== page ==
A spirited novel that provides a deep, rich foundation for a planned fantasy series.



In this fantasy debut, several humanoid societies are thrown into chaos after their emperor darkly interprets a prophecy.

Seventeen-year-old Amanki of the Tzoladian village of Arvuk has webbed feet, like the rest of his people, who’ve adapted to a life of fishing along the Lanaduk River. One day, his friend Baskrod, a fisherman, warns his family that they must flee. Emperor Zoltov of Tzoladia believes that a prophecy has “confirmed his worst fears” about the return of his brother, whom he buried alive. The ruler sets in motion a genocide before a “new star glows in the skies,” which will signal the emergence of a threat to the throne. Baskrod and Amanki barely escape when horsemen, led by the brutal Bladar, attack Arvuk. Meanwhile, in the Mesmeringa Forest village of Kalpok, 16-year-old Brina (a Glider, who can use flaps of skin under her arms to fly) sees a new, bright star in the Duck Constellation. She knows that it’s her destiny to meet two other “chosen” young people in Tzoladia. Moshoi, a youth from the rocky Hattom region who’s covered in scales, is the final member of this heroic team. If they can all meet up in Tzoladia, the artifacts that they possess—three Titilanzur “star prophecy” seals—will reveal “the land where the hidden treasure lies.” In this debut, Denny offers well-developed concepts, such as the mesmeringa tree—which provides the Gliders with food, medicine, and their homes. The character Metlan, of the Samalitan Plains people, has no physical enhancements, but he represents the human capacity for growth; he begins the novel with the certainty that the Gliders only resemble people, but are, in fact, animals, but Brina’s passion and kindness change his mind. Occasional scenes of violence are quite effective, as when Amanki witnesses a scalping, and the emperor’s notion of harvesting webbed feet or Glider claws is utterly gruesome. This first volume gives the protagonists lively, separate adventures, readying them for future installments in one another’s company. Amanki, however, is the breakout character whose fate will most engage readers.

A spirited novel that provides a deep, rich foundation for a planned fantasy series.

Pub Date: April 9, 2017


Page Count: 547

Publisher: Time Tunnel Media

Review Posted Online: Dec. 5, 2018

Kirkus Reviews Issue: Feb. 1, 2019

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A tasty, if not always tasteful, tale of supernatural mayhem that fans of King and Crichton alike will enjoy.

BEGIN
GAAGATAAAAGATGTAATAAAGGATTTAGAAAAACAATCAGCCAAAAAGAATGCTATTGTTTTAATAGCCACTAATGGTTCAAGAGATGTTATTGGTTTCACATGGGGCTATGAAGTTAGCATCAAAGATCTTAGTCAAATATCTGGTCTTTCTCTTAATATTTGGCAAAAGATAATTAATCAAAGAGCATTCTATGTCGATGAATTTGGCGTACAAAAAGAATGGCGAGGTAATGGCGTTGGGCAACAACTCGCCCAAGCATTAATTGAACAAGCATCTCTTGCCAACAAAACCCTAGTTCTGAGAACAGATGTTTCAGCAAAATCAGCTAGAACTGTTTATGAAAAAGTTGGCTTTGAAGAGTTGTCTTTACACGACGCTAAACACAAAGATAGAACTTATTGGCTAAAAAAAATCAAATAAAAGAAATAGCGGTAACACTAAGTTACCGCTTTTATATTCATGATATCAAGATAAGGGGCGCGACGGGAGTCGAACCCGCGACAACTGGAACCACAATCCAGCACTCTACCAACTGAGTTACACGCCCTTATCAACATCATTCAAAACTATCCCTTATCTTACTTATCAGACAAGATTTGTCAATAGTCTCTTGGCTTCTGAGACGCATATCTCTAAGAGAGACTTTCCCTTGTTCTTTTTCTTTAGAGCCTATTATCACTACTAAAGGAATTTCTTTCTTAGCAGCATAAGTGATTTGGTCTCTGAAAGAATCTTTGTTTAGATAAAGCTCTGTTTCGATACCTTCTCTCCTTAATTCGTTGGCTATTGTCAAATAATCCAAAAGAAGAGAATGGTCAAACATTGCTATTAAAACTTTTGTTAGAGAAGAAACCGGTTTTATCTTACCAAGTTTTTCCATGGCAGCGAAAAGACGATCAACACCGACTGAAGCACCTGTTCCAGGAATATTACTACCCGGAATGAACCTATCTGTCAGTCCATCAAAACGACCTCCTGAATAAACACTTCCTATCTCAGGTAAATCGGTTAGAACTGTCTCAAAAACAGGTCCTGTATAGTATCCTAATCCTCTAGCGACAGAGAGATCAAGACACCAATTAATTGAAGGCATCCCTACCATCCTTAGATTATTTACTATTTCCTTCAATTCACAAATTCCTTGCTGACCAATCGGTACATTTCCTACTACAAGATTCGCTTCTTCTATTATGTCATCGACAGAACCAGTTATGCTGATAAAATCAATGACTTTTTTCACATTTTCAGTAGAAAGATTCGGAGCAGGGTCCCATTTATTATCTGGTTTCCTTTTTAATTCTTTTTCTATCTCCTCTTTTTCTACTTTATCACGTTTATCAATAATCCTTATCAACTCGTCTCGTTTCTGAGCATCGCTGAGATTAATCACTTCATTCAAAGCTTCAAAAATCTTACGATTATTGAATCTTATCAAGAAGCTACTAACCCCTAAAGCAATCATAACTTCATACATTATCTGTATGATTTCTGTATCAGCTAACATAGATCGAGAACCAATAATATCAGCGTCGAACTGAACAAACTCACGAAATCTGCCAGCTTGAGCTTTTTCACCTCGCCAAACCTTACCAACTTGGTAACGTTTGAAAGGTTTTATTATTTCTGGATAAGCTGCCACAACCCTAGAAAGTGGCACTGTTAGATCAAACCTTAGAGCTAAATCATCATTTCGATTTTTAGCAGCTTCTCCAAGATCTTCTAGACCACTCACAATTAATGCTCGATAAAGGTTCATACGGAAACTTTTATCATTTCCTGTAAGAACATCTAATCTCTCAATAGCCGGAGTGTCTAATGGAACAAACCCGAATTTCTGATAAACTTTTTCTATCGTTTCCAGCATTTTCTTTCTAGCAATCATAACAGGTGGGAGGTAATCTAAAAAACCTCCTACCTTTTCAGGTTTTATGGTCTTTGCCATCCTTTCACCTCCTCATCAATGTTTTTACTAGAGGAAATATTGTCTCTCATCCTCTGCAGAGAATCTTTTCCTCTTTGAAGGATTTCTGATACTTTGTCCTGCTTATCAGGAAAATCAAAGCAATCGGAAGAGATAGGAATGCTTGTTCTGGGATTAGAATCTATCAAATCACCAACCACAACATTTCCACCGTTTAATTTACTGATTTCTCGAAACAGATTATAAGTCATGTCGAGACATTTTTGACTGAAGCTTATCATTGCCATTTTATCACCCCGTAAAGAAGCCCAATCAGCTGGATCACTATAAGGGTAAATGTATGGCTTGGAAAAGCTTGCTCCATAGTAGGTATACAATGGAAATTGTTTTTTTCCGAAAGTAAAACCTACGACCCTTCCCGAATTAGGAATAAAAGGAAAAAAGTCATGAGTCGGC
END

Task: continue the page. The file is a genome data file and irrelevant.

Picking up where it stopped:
Are we not men? We are—well, ask Bigfoot, as Brooks does in this delightful yarn, following on his bestseller World War Z (2006).

A zombie apocalypse is one thing. A volcanic eruption is quite another, for, as the journalist who does a framing voice-over narration for Brooks’ latest puts it, when Mount Rainier popped its cork, “it was the psychological aspect, the hyperbole-fueled hysteria that had ended up killing the most people.” Maybe, but the sasquatches whom the volcano displaced contributed to the statistics, too, if only out of self-defense. Brooks places the epicenter of the Bigfoot war in a high-tech hideaway populated by the kind of people you might find in a Jurassic Park franchise: the schmo who doesn’t know how to do much of anything but tries anyway, the well-intentioned bleeding heart, the know-it-all intellectual who turns out to know the wrong things, the immigrant with a tough backstory and an instinct for survival. Indeed, the novel does double duty as a survival manual, packed full of good advice—for instance, try not to get wounded, for “injury turns you from a giver to a taker. Taking up our resources, our time to care for you.” Brooks presents a case for making room for Bigfoot in the world while peppering his narrative with timely social criticism about bad behavior on the human side of the conflict: The explosion of Rainier might have been better forecast had the president not slashed the budget of the U.S. Geological Survey, leading to “immediate suspension of the National Volcano Early Warning System,” and there’s always someone around looking to monetize the natural disaster and the sasquatch-y onslaught that follows. Brooks is a pro at building suspense even if it plays out in some rather spectacularly yucky episodes, one involving a short spear that takes its name from “the sucking sound of pulling it out of the dead man’s heart and lungs.” Grossness aside, it puts you right there on the scene.